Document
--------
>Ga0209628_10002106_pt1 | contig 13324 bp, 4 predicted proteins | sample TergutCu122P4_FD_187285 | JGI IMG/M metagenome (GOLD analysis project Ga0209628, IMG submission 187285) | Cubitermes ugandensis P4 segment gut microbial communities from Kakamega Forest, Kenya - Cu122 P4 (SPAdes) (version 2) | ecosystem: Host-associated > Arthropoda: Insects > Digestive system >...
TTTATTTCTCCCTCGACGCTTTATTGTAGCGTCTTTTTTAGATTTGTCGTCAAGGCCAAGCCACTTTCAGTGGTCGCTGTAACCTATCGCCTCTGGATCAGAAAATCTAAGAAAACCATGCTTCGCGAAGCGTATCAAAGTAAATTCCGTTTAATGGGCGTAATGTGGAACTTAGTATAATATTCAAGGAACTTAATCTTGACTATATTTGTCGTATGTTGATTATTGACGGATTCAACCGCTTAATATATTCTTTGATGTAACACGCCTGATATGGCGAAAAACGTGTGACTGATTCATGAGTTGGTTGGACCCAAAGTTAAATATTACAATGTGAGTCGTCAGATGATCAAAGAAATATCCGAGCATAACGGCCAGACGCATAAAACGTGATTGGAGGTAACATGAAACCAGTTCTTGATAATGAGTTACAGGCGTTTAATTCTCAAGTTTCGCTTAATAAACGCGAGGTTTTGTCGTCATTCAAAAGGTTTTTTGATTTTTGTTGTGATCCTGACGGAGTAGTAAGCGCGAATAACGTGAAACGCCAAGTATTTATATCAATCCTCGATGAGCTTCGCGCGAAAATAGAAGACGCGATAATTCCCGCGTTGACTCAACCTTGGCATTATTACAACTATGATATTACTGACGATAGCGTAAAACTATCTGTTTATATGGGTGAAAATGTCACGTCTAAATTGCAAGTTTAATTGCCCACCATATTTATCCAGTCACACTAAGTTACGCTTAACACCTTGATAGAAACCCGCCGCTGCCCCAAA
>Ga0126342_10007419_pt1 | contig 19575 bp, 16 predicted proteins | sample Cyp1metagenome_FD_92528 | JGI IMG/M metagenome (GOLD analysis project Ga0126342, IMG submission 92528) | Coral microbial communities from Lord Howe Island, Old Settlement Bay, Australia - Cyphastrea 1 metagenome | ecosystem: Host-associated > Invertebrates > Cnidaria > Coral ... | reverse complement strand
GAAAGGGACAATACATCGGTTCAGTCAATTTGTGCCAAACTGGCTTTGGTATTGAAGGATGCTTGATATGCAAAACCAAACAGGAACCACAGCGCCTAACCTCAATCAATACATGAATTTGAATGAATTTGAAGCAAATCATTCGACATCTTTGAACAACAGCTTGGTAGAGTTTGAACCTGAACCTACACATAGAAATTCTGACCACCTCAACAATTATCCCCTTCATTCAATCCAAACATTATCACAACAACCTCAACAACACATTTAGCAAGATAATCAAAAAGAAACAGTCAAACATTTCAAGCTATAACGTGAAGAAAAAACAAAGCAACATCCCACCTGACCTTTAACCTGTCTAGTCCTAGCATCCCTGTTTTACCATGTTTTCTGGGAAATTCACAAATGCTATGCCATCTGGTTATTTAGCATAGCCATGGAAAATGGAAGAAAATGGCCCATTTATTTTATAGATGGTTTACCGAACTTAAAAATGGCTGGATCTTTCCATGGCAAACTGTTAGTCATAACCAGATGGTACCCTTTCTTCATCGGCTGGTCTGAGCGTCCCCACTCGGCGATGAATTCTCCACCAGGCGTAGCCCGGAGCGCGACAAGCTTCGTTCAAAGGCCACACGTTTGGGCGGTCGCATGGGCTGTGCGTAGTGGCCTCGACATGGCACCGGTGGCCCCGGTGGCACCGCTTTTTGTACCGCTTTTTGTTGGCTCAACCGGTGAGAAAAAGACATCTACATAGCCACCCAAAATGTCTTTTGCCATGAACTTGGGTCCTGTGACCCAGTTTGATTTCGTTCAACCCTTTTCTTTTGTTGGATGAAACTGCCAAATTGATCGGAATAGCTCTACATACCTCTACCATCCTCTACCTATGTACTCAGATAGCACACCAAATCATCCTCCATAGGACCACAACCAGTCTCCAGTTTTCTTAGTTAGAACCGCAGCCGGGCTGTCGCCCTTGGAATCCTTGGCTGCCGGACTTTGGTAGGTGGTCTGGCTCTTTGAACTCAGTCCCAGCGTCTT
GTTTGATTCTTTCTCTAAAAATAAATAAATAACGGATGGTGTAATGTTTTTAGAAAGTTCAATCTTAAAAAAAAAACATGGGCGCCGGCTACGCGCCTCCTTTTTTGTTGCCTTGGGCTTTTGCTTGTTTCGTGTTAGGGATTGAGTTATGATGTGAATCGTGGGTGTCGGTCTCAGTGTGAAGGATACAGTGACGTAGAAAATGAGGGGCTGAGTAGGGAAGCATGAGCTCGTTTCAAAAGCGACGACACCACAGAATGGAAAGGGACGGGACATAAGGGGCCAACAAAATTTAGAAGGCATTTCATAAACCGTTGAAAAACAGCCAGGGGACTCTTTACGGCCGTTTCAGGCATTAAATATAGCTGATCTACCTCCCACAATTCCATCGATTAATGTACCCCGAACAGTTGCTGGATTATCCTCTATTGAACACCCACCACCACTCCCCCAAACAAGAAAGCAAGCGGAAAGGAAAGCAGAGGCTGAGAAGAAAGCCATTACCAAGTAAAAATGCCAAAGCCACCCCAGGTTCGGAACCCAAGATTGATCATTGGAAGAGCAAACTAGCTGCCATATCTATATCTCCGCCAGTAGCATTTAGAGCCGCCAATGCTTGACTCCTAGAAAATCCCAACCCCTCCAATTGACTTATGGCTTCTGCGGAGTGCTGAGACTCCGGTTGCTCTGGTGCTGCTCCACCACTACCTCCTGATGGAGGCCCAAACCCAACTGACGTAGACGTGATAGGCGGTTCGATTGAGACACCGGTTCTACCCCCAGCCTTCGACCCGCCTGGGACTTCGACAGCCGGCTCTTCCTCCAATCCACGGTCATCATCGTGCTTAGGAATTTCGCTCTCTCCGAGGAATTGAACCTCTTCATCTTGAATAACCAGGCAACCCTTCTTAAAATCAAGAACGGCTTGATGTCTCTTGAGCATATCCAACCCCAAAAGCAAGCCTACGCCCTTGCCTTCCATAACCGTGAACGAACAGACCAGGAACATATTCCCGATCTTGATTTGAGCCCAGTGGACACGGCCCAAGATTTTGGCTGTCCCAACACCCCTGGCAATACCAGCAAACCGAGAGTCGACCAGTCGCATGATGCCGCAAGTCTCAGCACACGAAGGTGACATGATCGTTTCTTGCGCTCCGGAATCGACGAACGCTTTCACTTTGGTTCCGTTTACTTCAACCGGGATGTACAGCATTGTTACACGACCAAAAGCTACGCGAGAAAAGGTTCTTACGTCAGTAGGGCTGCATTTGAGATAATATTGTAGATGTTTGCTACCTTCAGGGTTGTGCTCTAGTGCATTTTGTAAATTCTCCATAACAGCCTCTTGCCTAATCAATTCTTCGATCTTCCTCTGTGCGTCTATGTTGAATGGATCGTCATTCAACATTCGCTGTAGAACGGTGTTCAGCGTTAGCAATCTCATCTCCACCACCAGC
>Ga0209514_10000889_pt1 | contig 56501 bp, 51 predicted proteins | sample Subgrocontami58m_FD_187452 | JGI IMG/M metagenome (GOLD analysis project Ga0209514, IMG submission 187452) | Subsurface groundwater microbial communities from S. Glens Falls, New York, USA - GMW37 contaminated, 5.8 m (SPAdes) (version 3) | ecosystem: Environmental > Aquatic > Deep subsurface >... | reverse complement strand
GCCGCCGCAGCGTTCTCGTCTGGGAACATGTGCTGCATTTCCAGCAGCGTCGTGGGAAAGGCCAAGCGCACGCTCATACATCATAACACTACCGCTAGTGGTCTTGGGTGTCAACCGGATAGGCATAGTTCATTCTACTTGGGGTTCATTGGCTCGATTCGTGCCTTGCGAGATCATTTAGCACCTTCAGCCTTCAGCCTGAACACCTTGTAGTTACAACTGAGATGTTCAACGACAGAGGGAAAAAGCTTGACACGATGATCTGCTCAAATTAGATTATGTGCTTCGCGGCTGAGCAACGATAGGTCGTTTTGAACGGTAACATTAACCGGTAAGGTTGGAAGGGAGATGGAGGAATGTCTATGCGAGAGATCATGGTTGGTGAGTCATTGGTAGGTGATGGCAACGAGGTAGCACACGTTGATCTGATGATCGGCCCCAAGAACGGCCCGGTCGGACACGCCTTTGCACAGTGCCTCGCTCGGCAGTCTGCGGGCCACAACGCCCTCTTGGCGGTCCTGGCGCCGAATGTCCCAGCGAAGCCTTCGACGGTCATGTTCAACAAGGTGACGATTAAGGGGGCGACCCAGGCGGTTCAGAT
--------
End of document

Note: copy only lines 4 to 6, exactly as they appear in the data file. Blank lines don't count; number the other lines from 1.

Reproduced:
GAAAGGGACAATACATCGGTTCAGTCAATTTGTGCCAAACTGGCTTTGGTATTGAAGGATGCTTGATATGCAAAACCAAACAGGAACCACAGCGCCTAACCTCAATCAATACATGAATTTGAATGAATTTGAAGCAAATCATTCGACATCTTTGAACAACAGCTTGGTAGAGTTTGAACCTGAACCTACACATAGAAATTCTGACCACCTCAACAATTATCCCCTTCATTCAATCCAAACATTATCACAACAACCTCAACAACACATTTAGCAAGATAATCAAAAAGAAACAGTCAAACATTTCAAGCTATAACGTGAAGAAAAAACAAAGCAACATCCCACCTGACCTTTAACCTGTCTAGTCCTAGCATCCCTGTTTTACCATGTTTTCTGGGAAATTCACAAATGCTATGCCATCTGGTTATTTAGCATAGCCATGGAAAATGGAAGAAAATGGCCCATTTATTTTATAGATGGTTTACCGAACTTAAAAATGGCTGGATCTTTCCATGGCAAACTGTTAGTCATAACCAGATGGTACCCTTTCTTCATCGGCTGGTCTGAGCGTCCCCACTCGGCGATGAATTCTCCACCAGGCGTAGCCCGGAGCGCGACAAGCTTCGTTCAAAGGCCACACGTTTGGGCGGTCGCATGGGCTGTGCGTAGTGGCCTCGACATGGCACCGGTGGCCCCGGTGGCACCGCTTTTTGTACCGCTTTTTGTTGGCTCAACCGGTGAGAAAAAGACATCTACATAGCCACCCAAAATGTCTTTTGCCATGAACTTGGGTCCTGTGACCCAGTTTGATTTCGTTCAACCCTTTTCTTTTGTTGGATGAAACTGCCAAATTGATCGGAATAGCTCTACATACCTCTACCATCCTCTACCTATGTACTCAGATAGCACACCAAATCATCCTCCATAGGACCACAACCAGTCTCCAGTTTTCTTAGTTAGAACCGCAGCCGGGCTGTCGCCCTTGGAATCCTTGGCTGCCGGACTTTGGTAGGTGGTCTGGCTCTTTGAACTCAGTCCCAGCGTCTT
GTTTGATTCTTTCTCTAAAAATAAATAAATAACGGATGGTGTAATGTTTTTAGAAAGTTCAATCTTAAAAAAAAAACATGGGCGCCGGCTACGCGCCTCCTTTTTTGTTGCCTTGGGCTTTTGCTTGTTTCGTGTTAGGGATTGAGTTATGATGTGAATCGTGGGTGTCGGTCTCAGTGTGAAGGATACAGTGACGTAGAAAATGAGGGGCTGAGTAGGGAAGCATGAGCTCGTTTCAAAAGCGACGACACCACAGAATGGAAAGGGACGGGACATAAGGGGCCAACAAAATTTAGAAGGCATTTCATAAACCGTTGAAAAACAGCCAGGGGACTCTTTACGGCCGTTTCAGGCATTAAATATAGCTGATCTACCTCCCACAATTCCATCGATTAATGTACCCCGAACAGTTGCTGGATTATCCTCTATTGAACACCCACCACCACTCCCCCAAACAAGAAAGCAAGCGGAAAGGAAAGCAGAGGCTGAGAAGAAAGCCATTACCAAGTAAAAATGCCAAAGCCACCCCAGGTTCGGAACCCAAGATTGATCATTGGAAGAGCAAACTAGCTGCCATATCTATATCTCCGCCAGTAGCATTTAGAGCCGCCAATGCTTGACTCCTAGAAAATCCCAACCCCTCCAATTGACTTATGGCTTCTGCGGAGTGCTGAGACTCCGGTTGCTCTGGTGCTGCTCCACCACTACCTCCTGATGGAGGCCCAAACCCAACTGACGTAGACGTGATAGGCGGTTCGATTGAGACACCGGTTCTACCCCCAGCCTTCGACCCGCCTGGGACTTCGACAGCCGGCTCTTCCTCCAATCCACGGTCATCATCGTGCTTAGGAATTTCGCTCTCTCCGAGGAATTGAACCTCTTCATCTTGAATAACCAGGCAACCCTTCTTAAAATCAAGAACGGCTTGATGTCTCTTGAGCATATCCAACCCCAAAAGCAAGCCTACGCCCTTGCCTTCCATAACCGTGAACGAACAGACCAGGAACATATTCCCGATCTTGATTTGAGCCCAGTGGACACGGCCCAAGATTTTGGCTGTCCCAACACCCCTGGCAATACCAGCAAACCGAGAGTCGACCAGTCGCATGATGCCGCAAGTCTCAGCACACGAAGGTGACATGATCGTTTCTTGCGCTCCGGAATCGACGAACGCTTTCACTTTGGTTCCGTTTACTTCAACCGGGATGTACAGCATTGTTACACGACCAAAAGCTACGCGAGAAAAGGTTCTTACGTCAGTAGGGCTGCATTTGAGATAATATTGTAGATGTTTGCTACCTTCAGGGTTGTGCTCTAGTGCATTTTGTAAATTCTCCATAACAGCCTCTTGCCTAATCAATTCTTCGATCTTCCTCTGTGCGTCTATGTTGAATGGATCGTCATTCAACATTCGCTGTAGAACGGTGTTCAGCGTTAGCAATCTCATCTCCACCACCAGC
>Ga0209514_10000889_pt1 | contig 56501 bp, 51 predicted proteins | sample Subgrocontami58m_FD_187452 | JGI IMG/M metagenome (GOLD analysis project Ga0209514, IMG submission 187452) | Subsurface groundwater microbial communities from S. Glens Falls, New York, USA - GMW37 contaminated, 5.8 m (SPAdes) (version 3) | ecosystem: Environmental > Aquatic > Deep subsurface >... | reverse complement strand